Students from Wellington Girls College have started a petition calling for safe access zones around Wellington Hospital, to prevent harassment by anti-choice protesters.

In a TVNZ article about it, a law professor says:

[T]he real issue here, of course, is that creating a no-protest zone sets a precedent for other protests to be banned, and I think that is a dangerous road to head down.

ALRANZ respectfully disagrees.

The purpose of safe access zones is to stop the targeted harassment of people who decide to receive abortion care. Some people feel intimidated, others angry, at the cheek of these elderly men with gory signs who know nothing whatsoever of their circumstances, presuming to think they know better than the pregnant person does.

In the first place, there is no suggestion of banning protests. Rather, the location of protests would be regulated.

This is manifestly not for the purpose of banning or preventing protests. The protesters would not be required to protest only at 2 AM outside Wellington city limits. They would be free to protest wherever they want, except within the safe access zone.

They could even protest in places that attract politicians who could actually change the laws they oppose, like Parliament. Very few politicians at the hospital.

In the second place, freedom of expression is not an absolute right. Some human rights are absolute, meaning their breach can never be justified, like the right not to be tortured, and the right not to be enslaved. Freedom of expression can be subject to a balancing exercise against the rights of others.

Freedom of expression is also self-reflective. This means your right has been properly exercised when you have said your piece, or carried your sign – it does not require the state to supply you with the audience of your choice.

Let’s say you believe vaccinations cause autism. You can speak your piece on a street corner, and carry your sign up and down the footpath outside the headquarters of a pharmaceutical company. But it is not part of your freedom of expression to accost someone trying to get their children vaccinated or get a flu jab.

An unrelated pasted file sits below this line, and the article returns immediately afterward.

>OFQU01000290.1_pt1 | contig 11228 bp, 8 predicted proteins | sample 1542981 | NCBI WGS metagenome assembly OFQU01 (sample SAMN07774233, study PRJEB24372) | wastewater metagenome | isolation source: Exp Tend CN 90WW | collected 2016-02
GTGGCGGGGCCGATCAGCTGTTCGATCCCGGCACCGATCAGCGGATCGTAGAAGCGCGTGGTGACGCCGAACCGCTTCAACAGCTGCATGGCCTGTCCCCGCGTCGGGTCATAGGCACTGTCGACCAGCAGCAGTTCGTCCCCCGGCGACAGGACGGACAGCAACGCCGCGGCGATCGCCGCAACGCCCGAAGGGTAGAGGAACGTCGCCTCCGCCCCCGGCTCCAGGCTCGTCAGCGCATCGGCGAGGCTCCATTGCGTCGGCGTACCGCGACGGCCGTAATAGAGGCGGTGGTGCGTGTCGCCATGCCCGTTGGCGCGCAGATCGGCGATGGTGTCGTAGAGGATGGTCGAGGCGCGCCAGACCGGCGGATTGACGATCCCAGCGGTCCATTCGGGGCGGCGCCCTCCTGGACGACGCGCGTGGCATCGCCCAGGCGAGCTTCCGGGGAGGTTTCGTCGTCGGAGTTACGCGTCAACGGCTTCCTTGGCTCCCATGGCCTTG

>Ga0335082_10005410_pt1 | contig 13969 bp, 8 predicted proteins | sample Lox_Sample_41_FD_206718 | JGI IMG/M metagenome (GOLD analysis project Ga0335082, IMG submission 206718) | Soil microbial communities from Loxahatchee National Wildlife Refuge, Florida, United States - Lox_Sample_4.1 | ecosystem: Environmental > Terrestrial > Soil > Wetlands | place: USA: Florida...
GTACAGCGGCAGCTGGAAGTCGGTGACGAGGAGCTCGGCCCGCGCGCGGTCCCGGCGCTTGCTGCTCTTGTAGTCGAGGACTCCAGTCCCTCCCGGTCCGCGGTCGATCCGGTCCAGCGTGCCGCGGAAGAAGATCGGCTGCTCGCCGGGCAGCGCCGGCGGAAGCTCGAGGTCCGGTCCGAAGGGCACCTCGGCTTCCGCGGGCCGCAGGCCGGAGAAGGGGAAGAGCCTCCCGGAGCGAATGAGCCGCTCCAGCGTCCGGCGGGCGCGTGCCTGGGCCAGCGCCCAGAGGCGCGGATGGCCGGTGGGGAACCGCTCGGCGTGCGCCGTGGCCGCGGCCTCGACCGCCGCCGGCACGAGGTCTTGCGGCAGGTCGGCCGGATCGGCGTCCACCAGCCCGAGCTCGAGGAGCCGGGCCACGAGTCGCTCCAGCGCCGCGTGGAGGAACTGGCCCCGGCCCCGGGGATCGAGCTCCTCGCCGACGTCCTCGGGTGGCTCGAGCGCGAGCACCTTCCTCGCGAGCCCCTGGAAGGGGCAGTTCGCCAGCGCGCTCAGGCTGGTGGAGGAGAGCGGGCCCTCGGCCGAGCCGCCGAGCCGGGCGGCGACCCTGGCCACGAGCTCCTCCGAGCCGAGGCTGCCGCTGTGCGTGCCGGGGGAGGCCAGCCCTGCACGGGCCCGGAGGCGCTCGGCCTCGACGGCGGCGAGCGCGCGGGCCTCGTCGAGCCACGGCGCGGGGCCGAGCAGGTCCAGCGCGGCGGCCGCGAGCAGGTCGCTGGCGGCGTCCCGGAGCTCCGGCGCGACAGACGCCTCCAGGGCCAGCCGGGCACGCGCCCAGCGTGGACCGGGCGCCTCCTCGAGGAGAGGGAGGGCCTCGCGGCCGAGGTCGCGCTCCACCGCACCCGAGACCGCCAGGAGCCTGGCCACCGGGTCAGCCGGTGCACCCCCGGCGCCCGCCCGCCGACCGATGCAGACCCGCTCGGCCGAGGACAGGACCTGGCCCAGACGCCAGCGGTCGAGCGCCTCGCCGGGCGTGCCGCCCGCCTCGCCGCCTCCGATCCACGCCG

It is open to the state to balance the rights of private people seeking private health care against those who want to disturb and confront them at a vulnerable time. The state has a valid interest in protecting people from such harassment while they are going about their business.

In the third place, would preventing this kind of harassment even be controversial if the people bearing the brunt of it were not women seeking abortion care? Pregnant women who are seeking health care our society has stigmatised for years?

The protesters apparently hope the rest of society agrees with them that these women do not deserve the protection of the law. Over the years, in places like the USA and Australia, police seem to have agreed with the protesters that the usual laws against assault and harassment don’t apply in the case of these women. That usually doesn’t change until a specific law, like one creating safe access zones, is passed.

It is long past time receiving abortion care, like receiving any other kind of health care, is seen for the private act it is, and protected accordingly. We hope Parliament will give due consideration to these students’ petition in the coming debate on abortion law reform.